Houlton police are getting $16K in new guns

HOULTON, Maine — The Houlton Police Department is getting new guns.

The department has ordered $15,815 worth of pistols and holsters for 14 officers to replace their 15-year-old weapons. The department says it keeps its arms in working order but the modern weapons will be an improvement and help officers better see their targets.

The Maine attorney general’s office investigates all police shooting incidents. In the last three years it has investigated 27 cases in the state, according to its archives. The Houlton department is like most in Maine and officers rarely discharge a weapon in the line of duty, Houlton Police Chief Tim DeLuca said, but reliability is vital.

“It is my job to protect the officer and community by providing an upgraded, reliable tool. All responsible agencies take a look at all their gear continuously to ensure safety and reliability,” DeLuca said. “In the unfortunate situation an HPD officer is faced with a critical situation where the use of deadly force is needed, we want the best option to safeguard everyone.”

The department’s Smith & Wesson handguns are 15 years old, which is old for a police weapon, the chief said. Several months ago the department began studying weapons, with the approval of the town manager and the town council, to determine the best fit for the department.

Since fall, three manufacturers — Smith & Wesson, Glock and Sig Sauer — came to Houlton with various options for the officers to test at the firing range.

“We looked at rifles, hand pistols, lighting, optics and the best holster to use,” DeLuca said.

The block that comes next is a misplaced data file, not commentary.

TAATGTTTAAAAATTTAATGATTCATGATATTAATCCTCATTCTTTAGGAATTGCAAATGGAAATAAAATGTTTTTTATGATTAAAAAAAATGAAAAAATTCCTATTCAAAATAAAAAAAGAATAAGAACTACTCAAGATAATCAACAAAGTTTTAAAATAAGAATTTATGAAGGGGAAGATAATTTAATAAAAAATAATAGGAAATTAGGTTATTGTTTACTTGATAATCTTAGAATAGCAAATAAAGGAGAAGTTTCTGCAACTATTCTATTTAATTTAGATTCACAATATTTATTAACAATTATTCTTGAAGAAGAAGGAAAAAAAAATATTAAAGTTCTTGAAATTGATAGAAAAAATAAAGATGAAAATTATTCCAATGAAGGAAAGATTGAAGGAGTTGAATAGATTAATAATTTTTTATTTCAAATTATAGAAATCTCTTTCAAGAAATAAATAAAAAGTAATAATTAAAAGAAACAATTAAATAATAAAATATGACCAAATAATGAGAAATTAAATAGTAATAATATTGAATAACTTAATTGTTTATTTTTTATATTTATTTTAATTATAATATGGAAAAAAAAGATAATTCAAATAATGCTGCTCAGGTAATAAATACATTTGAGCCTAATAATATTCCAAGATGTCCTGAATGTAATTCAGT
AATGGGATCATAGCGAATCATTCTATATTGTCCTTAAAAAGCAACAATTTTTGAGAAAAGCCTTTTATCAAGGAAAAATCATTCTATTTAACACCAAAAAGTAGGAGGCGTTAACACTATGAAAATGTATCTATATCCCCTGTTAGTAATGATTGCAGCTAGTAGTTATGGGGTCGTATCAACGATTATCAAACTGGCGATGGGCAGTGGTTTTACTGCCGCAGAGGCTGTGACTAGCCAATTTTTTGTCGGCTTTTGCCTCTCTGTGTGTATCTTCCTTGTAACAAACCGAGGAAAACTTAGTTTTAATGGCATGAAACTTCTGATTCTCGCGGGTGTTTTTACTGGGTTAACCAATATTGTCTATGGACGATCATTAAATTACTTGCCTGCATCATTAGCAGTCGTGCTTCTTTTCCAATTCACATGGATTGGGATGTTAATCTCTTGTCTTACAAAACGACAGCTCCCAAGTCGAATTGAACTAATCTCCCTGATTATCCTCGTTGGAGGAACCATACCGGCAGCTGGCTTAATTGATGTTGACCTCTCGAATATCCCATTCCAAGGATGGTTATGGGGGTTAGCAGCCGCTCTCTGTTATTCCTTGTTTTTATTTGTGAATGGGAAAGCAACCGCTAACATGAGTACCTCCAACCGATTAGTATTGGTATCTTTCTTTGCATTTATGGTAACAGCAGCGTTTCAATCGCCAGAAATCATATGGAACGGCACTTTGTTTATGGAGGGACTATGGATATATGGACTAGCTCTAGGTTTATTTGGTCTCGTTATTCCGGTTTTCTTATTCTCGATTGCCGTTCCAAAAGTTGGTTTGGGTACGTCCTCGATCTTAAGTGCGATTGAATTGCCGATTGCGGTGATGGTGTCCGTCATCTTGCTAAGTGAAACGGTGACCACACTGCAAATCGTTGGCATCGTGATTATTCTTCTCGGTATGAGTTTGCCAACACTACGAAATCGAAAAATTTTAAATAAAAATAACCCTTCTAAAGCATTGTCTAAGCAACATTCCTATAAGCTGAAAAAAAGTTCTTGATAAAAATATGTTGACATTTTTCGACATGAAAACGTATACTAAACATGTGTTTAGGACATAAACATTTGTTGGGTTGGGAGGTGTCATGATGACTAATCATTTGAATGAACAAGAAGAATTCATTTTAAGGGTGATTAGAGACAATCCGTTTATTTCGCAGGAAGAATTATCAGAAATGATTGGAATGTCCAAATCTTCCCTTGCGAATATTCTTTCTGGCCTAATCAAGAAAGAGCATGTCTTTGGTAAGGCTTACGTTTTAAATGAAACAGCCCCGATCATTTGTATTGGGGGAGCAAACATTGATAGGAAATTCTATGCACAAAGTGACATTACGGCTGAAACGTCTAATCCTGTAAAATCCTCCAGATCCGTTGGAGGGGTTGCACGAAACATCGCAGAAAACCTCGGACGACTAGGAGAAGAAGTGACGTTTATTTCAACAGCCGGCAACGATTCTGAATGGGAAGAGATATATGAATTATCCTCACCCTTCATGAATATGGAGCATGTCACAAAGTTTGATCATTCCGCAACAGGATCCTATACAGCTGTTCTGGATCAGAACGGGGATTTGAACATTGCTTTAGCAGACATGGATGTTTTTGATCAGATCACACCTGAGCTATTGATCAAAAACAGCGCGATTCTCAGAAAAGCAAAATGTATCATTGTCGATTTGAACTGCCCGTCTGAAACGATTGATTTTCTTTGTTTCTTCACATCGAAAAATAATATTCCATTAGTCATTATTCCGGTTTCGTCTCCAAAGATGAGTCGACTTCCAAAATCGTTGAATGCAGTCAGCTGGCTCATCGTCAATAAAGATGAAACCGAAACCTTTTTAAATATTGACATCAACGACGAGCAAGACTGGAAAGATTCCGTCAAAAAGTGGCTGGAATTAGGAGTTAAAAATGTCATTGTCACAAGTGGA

The new pistols will include lights to illuminate targets. This not only improves safety and accuracy but helps officers confirm potential threats, DeLuca said. They are also optics ready, which means the department can buy sighting accessories that pinpoint targets with a laser red or green dot, DeLuca said.

The chief did not specify what brand the department bought.

The new officer holsters, made by Safariland, are called triple retention holsters. An officer must operate three mechanisms to release a weapon, including an automatic lock and a self-lock. The system makes it difficult for an average person to remove an officer’s firearm during an arrest or when an officer is close to a suspect, the chief said.

In 2018, a woman being treated in a Bangor emergency room allegedly tried to grab a weapon from a police officer who was helping her.

With advanced training, officers will learn to remove their pistols quickly, DeLuca said.

The firearms should arrive in April, but training includes shooting several hundred rounds of ammunition.

Once the officer is proficient, the qualifying process will begin. That will involve training scenarios, simulated threats, use under stressful situations, night use and night use with police blue lights, which could change the appearance of the lighting.

The funds came from the police department’s 2022 budget. The department will purchase optics later, as well as rifles to replace their 50- and 60-year-old government surplus models.